Yakiniku Toraji offers stylish, accessible experience
By Helen Wu
Advertiser Restaurant Critic
On the corner of Kapahulu and Kaimuki avenues, Yakiniku Toraji draws guests into its rustic-is-chic dining room. To avoid a long wait and a polite request to come back in two hours, make reservations.
This is not your average yakiniku restaurant; there are no Naugahyde booths. Instead, it reminded me of one of those slightly upscale eateries you see on Korean soap operas not too fancy, but the protagonist with money goes there for a casual meal.
Toraji has a hip, relaxed atmosphere where not only Hawaiiana pictures hang on the walls, but strands of garlic, too. The ambience is Asian country house with dark wood furnishings and playful touches such as dried chili pepper chopstick rests and stemless wine glasses. A row of wine bottles meets you at the entryway, followed by a thundering greeting from the staff as you are led to your seat. Grandparents and families with children fit into this scene as easily as young urbanites.
Yakiniku Toraji capitalizes on what the smart-set dining public craves right now: an assortment of sharable dishes combined with a decent drink menu served in a style-conscious venue. Like Gyu-Kaku, another modernized yakiniku concept, Toraji is riding the same wave as the reworked izakayas (Japanese pubs) currently washing over Honolulu.
"Yakiniku" translates to "grilled meat" in Japanese and is also known as Korean barbecue. It is said that immigrant Koreans introduced this method of cooking to Japan. Yakiniku gained popularity during the post-war period, booming in the 1960s. It adapted to Japanese tastes, and an Osaka specialty is the use of offal, particularly "horumon" (large intestine of beef or pork), believed to increase the diner's energy level.
Unlike some local yakiniku establishments, Toraji is not a raw buffet; except for three set menus, everything is ordered a la carte, including kim chee and namul vegetable side dishes.
In the past, yakiniku eateries often intimidated novices with menus short on description and staff whose English skills were no match for the kinds of questions the uninitiated might ask. Unfamiliar dishes were simply too foreign to be tried, leading to the kind of humorous scene played out in the film "Lost in Translation," in which the main characters leave a yakiniku restaurant after being confronted by a menu full of meat photos.
You needn't worry about this at Toraji, where an eight-page menu acts as a guidebook. Courteous, approachable staff also helps make ordering less painful. The menu even thoughtfully explains "how to eat yakiniku" in a cartoon.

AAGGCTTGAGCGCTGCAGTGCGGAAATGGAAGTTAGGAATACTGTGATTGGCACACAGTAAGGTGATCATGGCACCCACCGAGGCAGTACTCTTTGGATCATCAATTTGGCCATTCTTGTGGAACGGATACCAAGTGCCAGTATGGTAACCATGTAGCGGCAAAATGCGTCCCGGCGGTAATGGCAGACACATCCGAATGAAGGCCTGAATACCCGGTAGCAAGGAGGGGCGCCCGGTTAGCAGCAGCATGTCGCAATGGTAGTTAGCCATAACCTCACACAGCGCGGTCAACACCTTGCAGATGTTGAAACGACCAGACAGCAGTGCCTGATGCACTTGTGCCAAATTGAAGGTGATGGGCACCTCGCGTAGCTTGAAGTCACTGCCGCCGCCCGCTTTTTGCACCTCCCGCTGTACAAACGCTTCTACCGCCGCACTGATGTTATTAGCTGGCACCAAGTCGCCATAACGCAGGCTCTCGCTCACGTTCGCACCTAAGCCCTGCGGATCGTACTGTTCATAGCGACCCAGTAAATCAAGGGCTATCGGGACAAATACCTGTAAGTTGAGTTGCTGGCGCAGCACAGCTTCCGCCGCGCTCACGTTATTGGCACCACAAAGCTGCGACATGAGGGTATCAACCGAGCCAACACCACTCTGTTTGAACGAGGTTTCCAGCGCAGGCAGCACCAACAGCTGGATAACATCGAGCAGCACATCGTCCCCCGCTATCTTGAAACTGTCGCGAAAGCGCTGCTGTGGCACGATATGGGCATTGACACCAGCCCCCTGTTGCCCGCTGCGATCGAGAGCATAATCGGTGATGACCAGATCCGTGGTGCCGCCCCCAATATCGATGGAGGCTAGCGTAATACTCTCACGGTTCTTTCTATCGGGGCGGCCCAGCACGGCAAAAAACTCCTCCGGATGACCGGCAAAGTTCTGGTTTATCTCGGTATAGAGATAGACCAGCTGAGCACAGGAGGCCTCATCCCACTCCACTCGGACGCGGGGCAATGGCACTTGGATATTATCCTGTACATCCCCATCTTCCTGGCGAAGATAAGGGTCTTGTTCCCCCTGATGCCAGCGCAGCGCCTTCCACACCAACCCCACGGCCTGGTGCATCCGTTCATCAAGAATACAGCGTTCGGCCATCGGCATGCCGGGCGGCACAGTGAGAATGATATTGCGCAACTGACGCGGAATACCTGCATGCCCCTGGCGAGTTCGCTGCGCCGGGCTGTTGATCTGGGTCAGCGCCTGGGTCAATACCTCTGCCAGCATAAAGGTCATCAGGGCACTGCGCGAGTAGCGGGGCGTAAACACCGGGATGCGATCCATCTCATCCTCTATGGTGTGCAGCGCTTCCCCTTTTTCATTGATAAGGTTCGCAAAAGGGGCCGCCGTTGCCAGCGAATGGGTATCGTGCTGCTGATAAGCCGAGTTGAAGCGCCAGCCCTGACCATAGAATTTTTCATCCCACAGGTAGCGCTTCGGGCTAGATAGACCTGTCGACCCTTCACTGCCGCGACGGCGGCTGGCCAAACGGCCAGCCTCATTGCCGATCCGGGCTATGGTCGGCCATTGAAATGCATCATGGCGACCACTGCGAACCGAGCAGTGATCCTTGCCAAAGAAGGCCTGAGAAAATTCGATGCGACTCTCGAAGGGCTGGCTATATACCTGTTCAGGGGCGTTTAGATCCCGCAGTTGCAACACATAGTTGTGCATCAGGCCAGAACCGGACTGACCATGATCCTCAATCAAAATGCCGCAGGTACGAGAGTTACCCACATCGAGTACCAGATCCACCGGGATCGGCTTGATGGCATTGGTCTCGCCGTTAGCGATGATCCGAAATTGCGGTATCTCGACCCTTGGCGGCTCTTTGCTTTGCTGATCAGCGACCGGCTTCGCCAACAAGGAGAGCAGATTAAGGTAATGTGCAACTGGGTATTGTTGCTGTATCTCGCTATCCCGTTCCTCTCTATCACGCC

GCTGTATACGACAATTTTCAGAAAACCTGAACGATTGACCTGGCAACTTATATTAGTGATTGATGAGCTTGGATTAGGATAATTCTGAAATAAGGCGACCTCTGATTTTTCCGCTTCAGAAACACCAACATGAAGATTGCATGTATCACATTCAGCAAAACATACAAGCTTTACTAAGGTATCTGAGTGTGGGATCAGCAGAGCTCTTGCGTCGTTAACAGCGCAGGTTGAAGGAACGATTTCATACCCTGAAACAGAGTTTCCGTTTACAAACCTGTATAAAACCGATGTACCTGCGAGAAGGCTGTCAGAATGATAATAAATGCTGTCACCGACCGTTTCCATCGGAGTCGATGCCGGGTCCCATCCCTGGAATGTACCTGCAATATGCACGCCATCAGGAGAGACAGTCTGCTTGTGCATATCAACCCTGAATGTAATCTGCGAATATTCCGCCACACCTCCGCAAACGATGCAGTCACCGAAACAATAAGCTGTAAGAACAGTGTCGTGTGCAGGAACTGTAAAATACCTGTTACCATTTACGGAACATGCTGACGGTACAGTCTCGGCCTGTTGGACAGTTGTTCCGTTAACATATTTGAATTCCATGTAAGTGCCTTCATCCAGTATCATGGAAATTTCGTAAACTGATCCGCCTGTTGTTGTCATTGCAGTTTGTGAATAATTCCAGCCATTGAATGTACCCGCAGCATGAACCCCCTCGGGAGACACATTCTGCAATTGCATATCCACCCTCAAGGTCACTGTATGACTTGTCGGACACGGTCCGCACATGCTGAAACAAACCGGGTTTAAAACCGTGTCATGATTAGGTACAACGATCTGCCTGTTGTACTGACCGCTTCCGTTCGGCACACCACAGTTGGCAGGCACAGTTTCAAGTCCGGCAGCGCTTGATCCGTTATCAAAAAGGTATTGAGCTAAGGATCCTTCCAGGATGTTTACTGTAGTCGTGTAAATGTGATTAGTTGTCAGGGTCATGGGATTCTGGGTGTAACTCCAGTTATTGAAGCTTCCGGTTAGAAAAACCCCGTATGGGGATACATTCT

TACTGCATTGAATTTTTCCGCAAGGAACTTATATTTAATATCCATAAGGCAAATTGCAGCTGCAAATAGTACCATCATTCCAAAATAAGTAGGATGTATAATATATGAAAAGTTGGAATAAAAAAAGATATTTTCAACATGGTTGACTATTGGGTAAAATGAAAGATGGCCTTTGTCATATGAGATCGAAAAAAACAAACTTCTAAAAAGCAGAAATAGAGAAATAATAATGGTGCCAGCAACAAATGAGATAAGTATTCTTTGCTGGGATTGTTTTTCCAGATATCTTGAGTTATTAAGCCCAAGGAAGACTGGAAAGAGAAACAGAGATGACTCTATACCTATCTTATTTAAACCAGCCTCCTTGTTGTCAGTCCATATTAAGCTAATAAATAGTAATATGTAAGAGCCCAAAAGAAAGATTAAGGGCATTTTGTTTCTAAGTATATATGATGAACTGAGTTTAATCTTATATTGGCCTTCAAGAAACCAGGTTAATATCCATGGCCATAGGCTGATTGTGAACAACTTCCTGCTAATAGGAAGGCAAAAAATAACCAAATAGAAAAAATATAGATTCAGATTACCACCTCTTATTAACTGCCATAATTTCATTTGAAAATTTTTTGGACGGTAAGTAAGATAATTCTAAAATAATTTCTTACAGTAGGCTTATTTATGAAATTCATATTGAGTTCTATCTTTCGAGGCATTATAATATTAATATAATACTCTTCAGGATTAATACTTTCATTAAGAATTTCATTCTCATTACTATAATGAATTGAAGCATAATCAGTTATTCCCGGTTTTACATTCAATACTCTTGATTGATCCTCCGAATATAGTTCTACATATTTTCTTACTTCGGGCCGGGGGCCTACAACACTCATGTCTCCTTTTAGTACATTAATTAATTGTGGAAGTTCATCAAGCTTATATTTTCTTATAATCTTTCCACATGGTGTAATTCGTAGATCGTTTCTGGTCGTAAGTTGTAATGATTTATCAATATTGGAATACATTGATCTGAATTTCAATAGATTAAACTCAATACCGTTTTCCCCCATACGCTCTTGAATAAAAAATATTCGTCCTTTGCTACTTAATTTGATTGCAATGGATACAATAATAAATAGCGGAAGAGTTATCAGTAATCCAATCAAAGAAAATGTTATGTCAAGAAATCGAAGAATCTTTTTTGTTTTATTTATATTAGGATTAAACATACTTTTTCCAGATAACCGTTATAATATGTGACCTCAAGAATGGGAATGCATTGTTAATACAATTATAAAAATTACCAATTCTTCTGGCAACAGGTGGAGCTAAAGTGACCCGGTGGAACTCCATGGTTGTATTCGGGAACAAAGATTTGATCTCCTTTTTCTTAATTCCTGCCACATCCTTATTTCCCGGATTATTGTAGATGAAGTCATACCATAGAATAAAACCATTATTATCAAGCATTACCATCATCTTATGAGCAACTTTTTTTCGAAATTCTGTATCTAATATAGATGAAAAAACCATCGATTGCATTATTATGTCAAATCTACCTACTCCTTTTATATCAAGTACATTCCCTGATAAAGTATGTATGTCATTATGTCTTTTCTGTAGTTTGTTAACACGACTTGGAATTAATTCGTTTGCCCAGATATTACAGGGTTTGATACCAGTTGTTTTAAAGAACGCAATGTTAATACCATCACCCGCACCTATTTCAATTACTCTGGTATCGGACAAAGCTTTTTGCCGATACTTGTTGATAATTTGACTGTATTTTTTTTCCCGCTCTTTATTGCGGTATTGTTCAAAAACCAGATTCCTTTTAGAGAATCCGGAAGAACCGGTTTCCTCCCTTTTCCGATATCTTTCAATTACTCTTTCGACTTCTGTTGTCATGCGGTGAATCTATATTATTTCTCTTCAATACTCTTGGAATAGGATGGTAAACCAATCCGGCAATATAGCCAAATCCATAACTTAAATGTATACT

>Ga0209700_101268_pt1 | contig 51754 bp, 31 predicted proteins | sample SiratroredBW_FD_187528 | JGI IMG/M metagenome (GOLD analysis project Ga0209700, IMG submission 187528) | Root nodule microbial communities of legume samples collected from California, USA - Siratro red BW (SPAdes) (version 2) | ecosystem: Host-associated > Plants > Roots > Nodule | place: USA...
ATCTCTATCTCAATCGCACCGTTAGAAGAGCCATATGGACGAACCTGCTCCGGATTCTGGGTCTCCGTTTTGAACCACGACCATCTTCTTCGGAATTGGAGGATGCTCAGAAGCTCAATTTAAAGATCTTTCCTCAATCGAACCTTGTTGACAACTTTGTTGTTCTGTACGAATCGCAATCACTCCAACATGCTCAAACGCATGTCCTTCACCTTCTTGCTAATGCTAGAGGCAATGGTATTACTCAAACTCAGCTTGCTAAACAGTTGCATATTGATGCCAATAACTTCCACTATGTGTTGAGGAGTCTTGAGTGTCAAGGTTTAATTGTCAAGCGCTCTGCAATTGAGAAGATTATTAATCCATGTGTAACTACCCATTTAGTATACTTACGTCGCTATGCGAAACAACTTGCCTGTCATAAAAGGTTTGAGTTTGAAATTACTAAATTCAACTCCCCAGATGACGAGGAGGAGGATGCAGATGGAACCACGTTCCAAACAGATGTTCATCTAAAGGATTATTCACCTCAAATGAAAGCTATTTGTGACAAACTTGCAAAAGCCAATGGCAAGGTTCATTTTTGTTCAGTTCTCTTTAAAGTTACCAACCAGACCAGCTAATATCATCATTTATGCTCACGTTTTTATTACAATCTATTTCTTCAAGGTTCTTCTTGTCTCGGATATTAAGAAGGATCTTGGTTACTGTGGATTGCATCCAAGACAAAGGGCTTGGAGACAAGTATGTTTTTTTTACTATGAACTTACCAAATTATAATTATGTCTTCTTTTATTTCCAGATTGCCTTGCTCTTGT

However, the lengthy compendium contains unnecessary and confusing overlaps with the same dishes described sometimes in English, sometimes in Japanese. Desserts, for example, are listed in two separate sections, though not in the same order and with slightly different descriptions. In general, the menu could be better organized to avoid constant flipping back and forth.
Do-it-yourself cooking at your table is entertaining but requires work and a little organization. Usually someone becomes the "chef." My advice: Don't grill everything at once; remember to regulate the grill to properly cook different foods and pace your cooking so the meal remains leisurely and enjoyable.
Orders arrive quickly at Toraji, but waiters aren't as fast to clear the dishes. Stagger your menu selections or your table will disappear under a sea of plates and bowls. You can rely on the staff to change grills after heavy use and to offer menu suggestions. In one instance, they went so far as to adjust the air conditioning and bring in a fan to an over-warm nook in the dining room.
|Toraji's staff and detailed menu can help even novices navigate the array of choices that define yakiniku dining.|
Spam ($4.75), beef horumon ($5.75) and mino ($5.75; beef tripe) are on the menu. But choices such as juicy, tender salt-marinated beef tongue ($7.75) and dark-miso-marinated, boneless kalbi beef short ribs ($8.75) were appealing enough for my dinner companions. A tzubozuke mix of meat marinated in an earthenware pot (medium $9.75; large $15.75) has pineapple chunks that caramelize nicely on the grill. Big shrimp ($7.75), assorted vegetables ($5.75) and assorted mushrooms ($6.75) are colorful additions. Ishiyaki dishes, cooked in a stone pot ($3.75 to $9.75), are impressive, too, whether they are soups or rice bowls, staying warmer longer and creating a chewy rice crust.
There are only two desserts ($5.75) besides free Jell-O pudding pops. The better option is the Korean kare mochi rice cake, reminiscent of toasting marshmallows. Repetitive, loud, tinny-sounding music that doesn't shuffle is another shortcoming but tolerable if you can handle listening to an entire Boyz II Men album with a loop back.
Korean-Japanese owned Yakiniku Toraji is the latest addition in a chain of 27 restaurants, the rest all in Japan. If they continue to deliver quality service and make improvements to accommodate customer demands as stated on their menu, it's easy to imagine even more of them.
Reach Helen Wu at firstname.lastname@example.org.